WIUM Tristates Public Radio

Promoting Economic Development in Hancock County

Jun 2, 2014

One of the goals for the head of economic development in Hancock County is to get all of the communities on the same page.

“We’ve hit the point where everybody’s kind of realized that we need to work together,” said Dustin Berg, Executive Director of the Hancock County Economic Development Corporation.

“There’s no way around this.  A countywide effort is going to have to do it because no one town can stand alone.”

The Hancock County Courthouse in Carthage. Berg's office is on the third floor of the building.
Credit Rich Egger

Berg said one of his responsibilities is to keep the lines of communication open between communities so there is no duplication of efforts.

Berg said the office is a public-private partnership.  Funding is provided by eight of the county’s nine largest communities: Augusta, Bowen, Carthage, Dallas City, Hamilton, LaHarpe, Nauvoo, and Warsaw.  He’s hopeful the lone holdout – Plymouth – will soon join.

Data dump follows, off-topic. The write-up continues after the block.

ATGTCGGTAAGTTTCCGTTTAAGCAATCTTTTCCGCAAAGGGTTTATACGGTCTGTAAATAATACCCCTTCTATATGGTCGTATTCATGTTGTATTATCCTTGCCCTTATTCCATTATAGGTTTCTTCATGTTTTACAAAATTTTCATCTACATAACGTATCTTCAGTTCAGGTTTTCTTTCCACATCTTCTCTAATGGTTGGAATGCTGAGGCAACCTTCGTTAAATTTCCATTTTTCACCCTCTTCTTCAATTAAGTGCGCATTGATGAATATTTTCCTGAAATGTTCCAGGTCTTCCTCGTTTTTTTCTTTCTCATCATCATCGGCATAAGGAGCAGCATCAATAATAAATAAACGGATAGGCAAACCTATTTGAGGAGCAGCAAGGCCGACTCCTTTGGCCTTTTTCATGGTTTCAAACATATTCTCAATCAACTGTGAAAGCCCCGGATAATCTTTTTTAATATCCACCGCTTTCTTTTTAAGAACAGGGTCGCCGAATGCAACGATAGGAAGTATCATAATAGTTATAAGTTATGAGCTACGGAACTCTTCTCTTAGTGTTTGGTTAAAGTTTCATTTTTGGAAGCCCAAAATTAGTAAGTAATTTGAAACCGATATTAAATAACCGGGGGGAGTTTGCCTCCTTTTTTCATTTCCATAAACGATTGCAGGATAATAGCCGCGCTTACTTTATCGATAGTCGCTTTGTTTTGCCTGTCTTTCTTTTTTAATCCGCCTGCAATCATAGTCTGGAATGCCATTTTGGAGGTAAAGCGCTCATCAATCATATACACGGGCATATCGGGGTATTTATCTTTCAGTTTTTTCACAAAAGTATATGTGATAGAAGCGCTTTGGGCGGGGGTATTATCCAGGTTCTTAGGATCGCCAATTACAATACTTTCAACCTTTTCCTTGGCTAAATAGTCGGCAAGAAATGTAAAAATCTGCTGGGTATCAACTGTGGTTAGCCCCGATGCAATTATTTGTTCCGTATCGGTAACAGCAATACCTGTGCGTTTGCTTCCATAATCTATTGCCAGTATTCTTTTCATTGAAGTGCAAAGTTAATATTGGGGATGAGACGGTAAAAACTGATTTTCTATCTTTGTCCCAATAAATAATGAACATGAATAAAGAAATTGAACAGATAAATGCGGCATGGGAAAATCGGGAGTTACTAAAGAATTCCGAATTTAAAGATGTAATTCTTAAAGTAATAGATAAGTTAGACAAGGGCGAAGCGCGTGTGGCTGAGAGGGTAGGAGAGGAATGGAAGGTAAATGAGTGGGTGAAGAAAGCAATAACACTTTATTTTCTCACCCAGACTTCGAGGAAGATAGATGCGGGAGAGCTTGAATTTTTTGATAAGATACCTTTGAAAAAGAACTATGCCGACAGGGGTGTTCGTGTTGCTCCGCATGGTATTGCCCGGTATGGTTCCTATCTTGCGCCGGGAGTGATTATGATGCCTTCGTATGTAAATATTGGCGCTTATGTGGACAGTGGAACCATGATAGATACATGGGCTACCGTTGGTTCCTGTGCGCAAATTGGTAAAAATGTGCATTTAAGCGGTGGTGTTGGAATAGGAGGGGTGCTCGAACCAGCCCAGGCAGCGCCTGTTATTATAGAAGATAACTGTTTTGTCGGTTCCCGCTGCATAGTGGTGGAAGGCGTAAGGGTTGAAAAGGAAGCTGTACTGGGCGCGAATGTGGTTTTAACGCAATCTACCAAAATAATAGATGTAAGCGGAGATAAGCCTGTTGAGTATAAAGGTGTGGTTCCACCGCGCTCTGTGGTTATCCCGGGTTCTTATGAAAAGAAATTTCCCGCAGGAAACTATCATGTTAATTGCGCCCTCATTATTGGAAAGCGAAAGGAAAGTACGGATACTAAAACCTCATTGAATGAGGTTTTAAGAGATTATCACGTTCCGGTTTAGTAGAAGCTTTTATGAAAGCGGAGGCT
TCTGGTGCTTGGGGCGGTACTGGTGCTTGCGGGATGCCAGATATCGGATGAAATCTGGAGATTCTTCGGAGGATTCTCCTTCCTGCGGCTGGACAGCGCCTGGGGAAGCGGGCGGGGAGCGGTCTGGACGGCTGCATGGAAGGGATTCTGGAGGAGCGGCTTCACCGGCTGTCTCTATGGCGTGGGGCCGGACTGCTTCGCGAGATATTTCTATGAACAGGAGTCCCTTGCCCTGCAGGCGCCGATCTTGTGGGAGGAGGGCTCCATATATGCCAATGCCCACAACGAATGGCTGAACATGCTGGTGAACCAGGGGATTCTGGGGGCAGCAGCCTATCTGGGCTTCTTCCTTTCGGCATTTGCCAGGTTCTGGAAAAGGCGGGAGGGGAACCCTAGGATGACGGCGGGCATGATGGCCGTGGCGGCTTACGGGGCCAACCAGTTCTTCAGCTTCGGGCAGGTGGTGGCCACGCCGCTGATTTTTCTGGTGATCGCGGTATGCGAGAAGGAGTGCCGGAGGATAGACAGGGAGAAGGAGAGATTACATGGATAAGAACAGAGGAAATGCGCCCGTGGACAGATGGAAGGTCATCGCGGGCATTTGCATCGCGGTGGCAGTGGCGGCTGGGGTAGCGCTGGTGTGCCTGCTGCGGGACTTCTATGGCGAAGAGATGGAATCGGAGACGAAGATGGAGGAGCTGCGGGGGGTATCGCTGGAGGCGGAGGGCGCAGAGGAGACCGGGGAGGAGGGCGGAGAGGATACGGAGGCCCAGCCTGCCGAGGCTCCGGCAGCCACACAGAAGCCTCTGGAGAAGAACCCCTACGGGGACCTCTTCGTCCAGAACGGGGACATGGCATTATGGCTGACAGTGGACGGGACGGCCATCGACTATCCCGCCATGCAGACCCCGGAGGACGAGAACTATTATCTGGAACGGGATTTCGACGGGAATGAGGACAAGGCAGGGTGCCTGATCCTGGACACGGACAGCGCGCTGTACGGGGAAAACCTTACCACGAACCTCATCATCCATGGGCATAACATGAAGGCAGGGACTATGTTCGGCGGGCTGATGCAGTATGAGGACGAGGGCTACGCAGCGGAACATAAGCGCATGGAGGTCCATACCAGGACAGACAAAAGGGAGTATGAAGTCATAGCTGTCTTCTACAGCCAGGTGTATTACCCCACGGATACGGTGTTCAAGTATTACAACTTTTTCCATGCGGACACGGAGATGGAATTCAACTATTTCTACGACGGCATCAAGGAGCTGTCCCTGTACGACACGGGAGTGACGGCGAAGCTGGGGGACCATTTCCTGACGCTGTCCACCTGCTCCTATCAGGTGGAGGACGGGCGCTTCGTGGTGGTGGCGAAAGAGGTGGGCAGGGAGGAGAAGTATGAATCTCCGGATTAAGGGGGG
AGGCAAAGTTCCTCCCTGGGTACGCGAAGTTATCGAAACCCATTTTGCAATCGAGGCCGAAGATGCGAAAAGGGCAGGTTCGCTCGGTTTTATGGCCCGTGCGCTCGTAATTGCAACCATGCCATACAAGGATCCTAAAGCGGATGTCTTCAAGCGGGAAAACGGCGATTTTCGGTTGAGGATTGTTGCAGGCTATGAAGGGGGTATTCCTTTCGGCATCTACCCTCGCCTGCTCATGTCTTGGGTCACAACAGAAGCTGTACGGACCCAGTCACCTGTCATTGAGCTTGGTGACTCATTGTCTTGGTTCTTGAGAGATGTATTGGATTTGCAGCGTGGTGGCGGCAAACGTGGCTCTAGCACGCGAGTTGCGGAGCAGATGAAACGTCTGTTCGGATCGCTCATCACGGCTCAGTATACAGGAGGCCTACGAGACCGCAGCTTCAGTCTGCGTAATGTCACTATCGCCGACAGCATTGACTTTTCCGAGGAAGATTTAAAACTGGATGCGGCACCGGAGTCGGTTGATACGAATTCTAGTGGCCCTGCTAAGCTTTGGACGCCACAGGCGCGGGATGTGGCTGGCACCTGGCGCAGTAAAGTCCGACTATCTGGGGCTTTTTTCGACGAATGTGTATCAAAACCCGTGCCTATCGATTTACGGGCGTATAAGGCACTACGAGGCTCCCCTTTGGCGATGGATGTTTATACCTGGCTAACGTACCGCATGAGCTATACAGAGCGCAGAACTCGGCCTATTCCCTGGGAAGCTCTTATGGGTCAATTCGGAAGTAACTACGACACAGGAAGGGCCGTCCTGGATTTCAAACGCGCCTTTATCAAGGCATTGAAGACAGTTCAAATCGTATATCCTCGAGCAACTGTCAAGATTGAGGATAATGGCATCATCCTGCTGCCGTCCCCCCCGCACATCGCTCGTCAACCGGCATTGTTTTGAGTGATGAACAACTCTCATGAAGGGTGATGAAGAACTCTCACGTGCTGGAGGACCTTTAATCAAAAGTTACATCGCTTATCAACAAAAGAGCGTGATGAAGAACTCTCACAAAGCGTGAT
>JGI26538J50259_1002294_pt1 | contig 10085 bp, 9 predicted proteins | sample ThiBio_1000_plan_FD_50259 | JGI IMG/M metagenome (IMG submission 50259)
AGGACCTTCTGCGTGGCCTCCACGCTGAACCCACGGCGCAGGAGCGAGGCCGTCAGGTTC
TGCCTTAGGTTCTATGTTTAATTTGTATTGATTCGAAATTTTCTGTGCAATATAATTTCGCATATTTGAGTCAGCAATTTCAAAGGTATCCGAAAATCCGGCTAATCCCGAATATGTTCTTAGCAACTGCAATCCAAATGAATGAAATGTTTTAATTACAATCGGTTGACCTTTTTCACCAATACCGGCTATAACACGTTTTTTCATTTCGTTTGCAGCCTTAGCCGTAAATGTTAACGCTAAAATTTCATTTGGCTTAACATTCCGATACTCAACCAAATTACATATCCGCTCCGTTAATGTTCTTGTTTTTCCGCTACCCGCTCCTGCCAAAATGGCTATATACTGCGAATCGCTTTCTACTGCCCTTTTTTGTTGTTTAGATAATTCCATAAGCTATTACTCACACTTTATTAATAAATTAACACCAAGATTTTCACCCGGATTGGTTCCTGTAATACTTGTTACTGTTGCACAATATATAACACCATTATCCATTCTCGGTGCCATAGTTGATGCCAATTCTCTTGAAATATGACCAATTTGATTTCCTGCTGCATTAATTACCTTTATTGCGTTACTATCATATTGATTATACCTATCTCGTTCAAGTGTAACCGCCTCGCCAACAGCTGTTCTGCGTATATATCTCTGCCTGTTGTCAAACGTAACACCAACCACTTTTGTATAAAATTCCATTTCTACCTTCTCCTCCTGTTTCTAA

We've hit the point where everybody's kind of realized that we need to work together...

The communities involved pay $1.41 per capita. In addition, the county board provides money as do all the banks in the county. He said other private businesses and individuals also contribute.

Berg’s office celebrated one of its first successes with a ribbon cutting ceremony at Nugget Web, 412 Main Street in Warsaw.

Berg said Nugget Web is the county’s first small business devoted to on-line retail.  

He said there it’s challenging to draw businesses to rural areas but he’s upbeat – he feels Hancock County is on the upswing.

“We’ve got businesses opening. We’ve got people working together. We’re exploring new opportunities,” said Berg.

Dustin Berg
Credit Rich Egger

He said it would be great to attract a large industry to Hancock County but his primary focus is on helping small businesses start and expand. He also said it benefits Hancock County when a business comes to another part of the region such as Macomb, Keokuk, or Quincy.

“It allows our people to gain employment there,” Berg said. “We have people working outside the county and then living here, and so they’re spending more money here.  They’re living here, they’re paying taxes here.”

Berg’s first day on the job was January 7.

He said an economic development summit was held at the end of March and he hoped to hold more summits, though none have been scheduled.